Stuart Lancaster, England's head rugby union coach, and Dave Brailsford, the man behind Britain's cycling success, have set up a unique talking shop of leading coaches from across different sports. Lancaster this week leads England into his second Six Nations with a long-term goal of winning the World Cup on home soil in 2015 and is keen to garner any advantage he can towards that aim, including this innovative link-up.
The group, which includes Mike Forde, director of football operations at Chelsea, Geoff McGrath of McLaren and Damien Comolli, Liverpool's former director of football, will meet again in April as a forum for the swapping of ideas and practices across sport. Currently it is an informal arrangement but Brailsford has revealed he is keen for it to become a more regular, formalised get-together and to attract wider involvement from across Europe and the US.
Lancaster too is an enthusiast, buying into Brailsford's belief that there is much to be gained through sporting crossover, a factor that while common in Olympic sports remains rare in larger team sports such as rugby union and football. "No one knows everything," said Lancaster yesterday of his backing for the idea.
"Stuart's doing well at the moment and he's an interesting guy," said Brailsford, Team Sky's principal and performance director at British Cycling. "We're looking to get more people involved. We're meeting next at the end of April. You get a group of people together [and] you get a different perspective. It's good to try and [we want to] start picking off people from Europe and America."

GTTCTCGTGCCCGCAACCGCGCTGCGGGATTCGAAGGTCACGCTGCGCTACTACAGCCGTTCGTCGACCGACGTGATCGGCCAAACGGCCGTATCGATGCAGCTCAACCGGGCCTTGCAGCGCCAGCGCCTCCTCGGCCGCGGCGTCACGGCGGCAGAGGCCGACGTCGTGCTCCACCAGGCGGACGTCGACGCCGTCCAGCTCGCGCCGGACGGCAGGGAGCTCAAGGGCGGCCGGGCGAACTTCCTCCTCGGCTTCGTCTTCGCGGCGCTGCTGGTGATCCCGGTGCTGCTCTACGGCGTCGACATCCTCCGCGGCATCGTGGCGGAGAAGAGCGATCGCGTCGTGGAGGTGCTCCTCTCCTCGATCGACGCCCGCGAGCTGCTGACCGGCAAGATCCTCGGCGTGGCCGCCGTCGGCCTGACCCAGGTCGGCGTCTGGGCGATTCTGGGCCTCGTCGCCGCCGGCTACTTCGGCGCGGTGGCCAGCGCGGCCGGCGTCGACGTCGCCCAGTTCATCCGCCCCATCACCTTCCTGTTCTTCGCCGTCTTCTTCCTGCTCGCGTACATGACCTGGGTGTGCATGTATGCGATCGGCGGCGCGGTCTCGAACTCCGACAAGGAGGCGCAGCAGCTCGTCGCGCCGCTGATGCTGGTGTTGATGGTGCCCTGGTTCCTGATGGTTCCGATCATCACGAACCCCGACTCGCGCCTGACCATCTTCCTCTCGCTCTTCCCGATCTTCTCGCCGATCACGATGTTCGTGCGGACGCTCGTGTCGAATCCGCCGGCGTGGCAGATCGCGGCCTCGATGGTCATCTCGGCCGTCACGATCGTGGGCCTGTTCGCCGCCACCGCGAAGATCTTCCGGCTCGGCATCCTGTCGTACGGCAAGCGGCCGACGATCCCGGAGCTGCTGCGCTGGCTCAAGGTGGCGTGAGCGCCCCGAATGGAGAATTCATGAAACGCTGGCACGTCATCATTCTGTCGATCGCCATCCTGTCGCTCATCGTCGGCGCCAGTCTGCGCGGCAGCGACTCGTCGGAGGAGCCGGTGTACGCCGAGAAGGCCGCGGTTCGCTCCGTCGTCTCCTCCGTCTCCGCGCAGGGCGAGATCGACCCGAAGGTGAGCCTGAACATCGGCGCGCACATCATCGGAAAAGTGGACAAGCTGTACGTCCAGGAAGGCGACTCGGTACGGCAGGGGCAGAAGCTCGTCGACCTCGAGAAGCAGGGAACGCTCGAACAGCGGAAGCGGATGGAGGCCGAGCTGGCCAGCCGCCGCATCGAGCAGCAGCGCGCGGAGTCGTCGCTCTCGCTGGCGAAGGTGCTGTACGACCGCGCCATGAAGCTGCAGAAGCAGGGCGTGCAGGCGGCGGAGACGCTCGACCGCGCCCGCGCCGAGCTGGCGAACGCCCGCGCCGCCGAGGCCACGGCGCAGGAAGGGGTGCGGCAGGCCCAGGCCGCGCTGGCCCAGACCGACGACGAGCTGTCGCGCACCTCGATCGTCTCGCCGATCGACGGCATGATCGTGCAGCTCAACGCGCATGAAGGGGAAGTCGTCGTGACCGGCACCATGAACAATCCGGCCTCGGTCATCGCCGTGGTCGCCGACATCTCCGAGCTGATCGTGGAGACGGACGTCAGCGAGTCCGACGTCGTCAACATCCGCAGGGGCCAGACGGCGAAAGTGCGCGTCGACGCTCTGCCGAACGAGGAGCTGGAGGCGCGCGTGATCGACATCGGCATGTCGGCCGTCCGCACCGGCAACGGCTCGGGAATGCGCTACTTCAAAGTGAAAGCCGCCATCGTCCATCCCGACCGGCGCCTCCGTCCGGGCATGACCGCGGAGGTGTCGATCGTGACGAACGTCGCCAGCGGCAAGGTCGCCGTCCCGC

The group has met once so far, but will reconvene once the Six Nations, which England open against Scotland on Saturday, is complete. Lancaster said: "I am really keen on the continued exchange of ideas between high-level coaches. This is the early stage but I am very hopeful something fruitful will come out of it."
The idea was first discussed when Brailsford and Lancaster had dinner together last year after Lancaster made a presentation to a conference at Stamford Bridge. Brailsford has been a pioneer in bringing coaches from outside cycling into the sport – Team Sky have recently recruited Shaun Stephens, Australia's Olympic triathlon coach – and is renowned for his attention to small detail, the "marginal gains" credited as a cornerstone of the success of Britain's Olympic cyclists at the last two Games.
Lancaster has already revealed himself to be an admirer of Brailsford's approach by recruiting Matt Parker, British Cycling's head of marginal gains. One of Parker's 2012 hits was "Project Golden Hour" that ensured his cyclists remained warmed-up and fresh during the hour between the semi-finals and finals in the Velodrome – the athletes used "hot pants" that had been trialled on England's sevens team earlier in the year.
Brailsford is close to Clive Woodward through the former England and British Lions coach's role with the British Olympic Association and the two exchanged ideas in the build-up to the Olympics. Forde, who has been with Chelsea for five years, also has rugby links, having worked with the All Blacks, as well as with formula one through time with British American Racing. Forde made his name at Bolton when the club became known for the number of backroom staff employed by Sam Allardyce.
McGrath oversees McLaren Applied Technologies, an off-shoot of the F1 team that came up with the bike Mark Cavendish rode in the 2011 Tour de France as well as helping Amy Williams win Olympic skeleton gold in 2010. Under McGrath's guidance the company has designed technology to monitor how quickly a player tires on the pitch.
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